The former Christian school student who gunned down six people, including three children, hid weapons in the family home, unbeknownst to the shooter's parents, who didn't want their troubled child to be armed, Nashville police said Tuesday.
Audrey Hale, 28, legally purchased seven weapons from five local stores and later sold one of those firearms, Metropolitan Nashville Police Chief John Drake told reporters.
Hale had been under a doctor's care for an undisclosed "emotional disorder," he said.
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"Her parents felt like that she should not own weapons. They were under the impression that when she sold the one weapon, that she did not own any more," Drake told reporters. "As it turned out, she had been hiding several weapons within the house."
Police could have sought to take those weapons had officers learned Hale was a threat to others, according to the chief.
"Had it been reported that she was suicidal or that she was going to kill someone and that had been made known to us, then we would have tried to get those weapons," Drake said. "But as it stands, we had absolutely no idea of actually who this person was, if she even existed."
A rep for the Tennessee Bureau of Investigation also confirmed that any "voluntary treatment for mental conditions are not prohibiting" from firearm purchases or ownership.
"Also, in Tennessee, the only ones disqualified from purchasing a firearm are the ones who have been involuntarily committed by a judge," the rep said.
Three of those legally purchased weapons were used in Monday's attack at The Covenant School, where Hale was once a student, authorities said.
While Hale was walking out of the family's home Monday, Hale's parents asked about a conspicuous bag their adult child was carrying.
"We know yesterday, Ms. Hale was leaving out of the residence. She had a red bag," Drake said. "They asked her what was in the red bag, and I think she just dismissed it because it was a motherly thing. And (the mother) didn't look in the bag because at the time she didn't know her daughter had any weapons and didn't think any differently."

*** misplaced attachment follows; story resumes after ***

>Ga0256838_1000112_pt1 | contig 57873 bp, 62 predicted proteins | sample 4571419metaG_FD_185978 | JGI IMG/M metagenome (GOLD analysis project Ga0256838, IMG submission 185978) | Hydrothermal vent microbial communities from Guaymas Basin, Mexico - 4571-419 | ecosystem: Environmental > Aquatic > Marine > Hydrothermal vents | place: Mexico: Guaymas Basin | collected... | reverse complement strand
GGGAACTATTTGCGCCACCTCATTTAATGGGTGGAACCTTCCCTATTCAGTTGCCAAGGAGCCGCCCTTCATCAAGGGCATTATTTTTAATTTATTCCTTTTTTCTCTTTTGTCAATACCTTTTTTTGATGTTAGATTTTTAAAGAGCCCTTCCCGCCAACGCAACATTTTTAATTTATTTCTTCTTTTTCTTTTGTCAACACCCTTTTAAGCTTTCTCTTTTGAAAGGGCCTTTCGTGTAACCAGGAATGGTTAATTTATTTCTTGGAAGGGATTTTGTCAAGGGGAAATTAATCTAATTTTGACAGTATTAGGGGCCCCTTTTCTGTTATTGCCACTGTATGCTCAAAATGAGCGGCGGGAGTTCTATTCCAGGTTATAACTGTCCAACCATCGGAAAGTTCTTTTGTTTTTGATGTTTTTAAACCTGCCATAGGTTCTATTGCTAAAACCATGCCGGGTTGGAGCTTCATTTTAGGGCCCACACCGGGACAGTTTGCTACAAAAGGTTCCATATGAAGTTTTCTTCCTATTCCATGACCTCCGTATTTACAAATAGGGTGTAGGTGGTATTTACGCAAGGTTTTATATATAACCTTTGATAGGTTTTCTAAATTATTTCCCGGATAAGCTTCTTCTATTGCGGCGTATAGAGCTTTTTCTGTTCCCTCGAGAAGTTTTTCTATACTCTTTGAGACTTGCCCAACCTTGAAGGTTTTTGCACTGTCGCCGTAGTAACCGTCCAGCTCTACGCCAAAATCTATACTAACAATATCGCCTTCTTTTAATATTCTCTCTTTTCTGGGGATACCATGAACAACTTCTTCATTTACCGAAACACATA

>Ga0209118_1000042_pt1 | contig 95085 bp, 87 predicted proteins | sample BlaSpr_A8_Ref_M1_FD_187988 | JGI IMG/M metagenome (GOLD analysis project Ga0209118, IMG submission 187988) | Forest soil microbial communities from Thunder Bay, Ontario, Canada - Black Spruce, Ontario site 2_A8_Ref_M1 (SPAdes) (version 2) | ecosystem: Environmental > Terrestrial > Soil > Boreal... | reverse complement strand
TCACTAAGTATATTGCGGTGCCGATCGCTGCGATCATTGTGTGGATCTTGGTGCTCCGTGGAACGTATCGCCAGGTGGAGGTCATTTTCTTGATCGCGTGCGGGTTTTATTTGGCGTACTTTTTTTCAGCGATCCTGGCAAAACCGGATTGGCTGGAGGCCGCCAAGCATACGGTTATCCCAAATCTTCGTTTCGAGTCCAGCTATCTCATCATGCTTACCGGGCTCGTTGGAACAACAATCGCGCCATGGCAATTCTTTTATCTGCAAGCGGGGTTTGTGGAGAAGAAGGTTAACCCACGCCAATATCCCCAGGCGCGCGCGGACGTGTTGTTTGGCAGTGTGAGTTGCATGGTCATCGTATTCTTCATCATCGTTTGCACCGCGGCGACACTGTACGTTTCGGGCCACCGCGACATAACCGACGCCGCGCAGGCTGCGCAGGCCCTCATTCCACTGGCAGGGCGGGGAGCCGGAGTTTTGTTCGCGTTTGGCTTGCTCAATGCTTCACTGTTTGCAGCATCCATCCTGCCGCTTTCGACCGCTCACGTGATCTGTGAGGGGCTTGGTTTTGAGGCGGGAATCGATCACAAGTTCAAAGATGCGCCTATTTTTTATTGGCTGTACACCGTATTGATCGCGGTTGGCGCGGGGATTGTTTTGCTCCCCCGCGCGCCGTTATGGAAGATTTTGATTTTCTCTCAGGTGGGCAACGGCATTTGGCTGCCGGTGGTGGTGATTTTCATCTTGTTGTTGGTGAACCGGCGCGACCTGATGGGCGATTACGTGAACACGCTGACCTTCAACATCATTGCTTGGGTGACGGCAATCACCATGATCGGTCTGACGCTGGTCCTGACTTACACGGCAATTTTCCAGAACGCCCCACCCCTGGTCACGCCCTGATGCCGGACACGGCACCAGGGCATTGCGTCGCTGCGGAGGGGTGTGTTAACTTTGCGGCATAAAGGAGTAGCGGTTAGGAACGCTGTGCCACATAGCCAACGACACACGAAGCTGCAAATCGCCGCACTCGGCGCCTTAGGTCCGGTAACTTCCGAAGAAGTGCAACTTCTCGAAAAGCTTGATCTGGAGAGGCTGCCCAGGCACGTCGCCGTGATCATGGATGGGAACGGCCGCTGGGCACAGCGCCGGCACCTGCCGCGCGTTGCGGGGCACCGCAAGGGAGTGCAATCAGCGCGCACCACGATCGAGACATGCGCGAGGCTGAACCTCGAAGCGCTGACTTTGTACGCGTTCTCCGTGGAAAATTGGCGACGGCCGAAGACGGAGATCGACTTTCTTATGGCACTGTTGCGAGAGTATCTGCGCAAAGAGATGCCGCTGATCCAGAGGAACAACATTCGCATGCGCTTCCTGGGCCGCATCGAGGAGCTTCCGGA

There's no immediate proof that Hale was intending to kill specific people on that campus, police said.
"We have no evidence that individuals were specifically targeted. This school, this church building was a target of the shooter," Nashville police spokesperson Don Aaron said.
"But we have no information at present to indicate the shooter was specifically targeting any one of the six individuals who were murdered."
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Katherine Koonce, the 60-year-old school head, was fatally shot in a hallway, police said.
“She (Koonce) was in the hallway by herself,” Drake said. “There was a confrontation … you can tell the way she was lying in the hallway.”
Moments later, Drake walked back his use of the word “confrontation” to describe how Hale and Koonce met in that school corridor.
“I can’t say it was a ‘confrontation’ but she (Hale) met the head person (Koonce) in the hallway,” the chief explained.
Custodian Mike Hill, 61, was killed when the heavily armed Hale blasted through the glass of a locked door to come into the school, Drake said.
“She shot through the door to enter. She sprayed rounds through the glass, striking him. You can see where he came to rest,” Drake said. “As far as the others, they were just spread out in different locations.”
The three children killed were Evelyn Dieckhaus, Hallie Scruggs, and William Kinney, all 9. Substitute teacher Cynthia Peak, 61, was also fatally shot.
Police said officers heard gunshots coming from the second floor and “immediately went to the gunfire.” Body camera footage that police released Tuesday shows the moment Officers Rex Engelbert and Michael Collazo confronted and killed the shooter.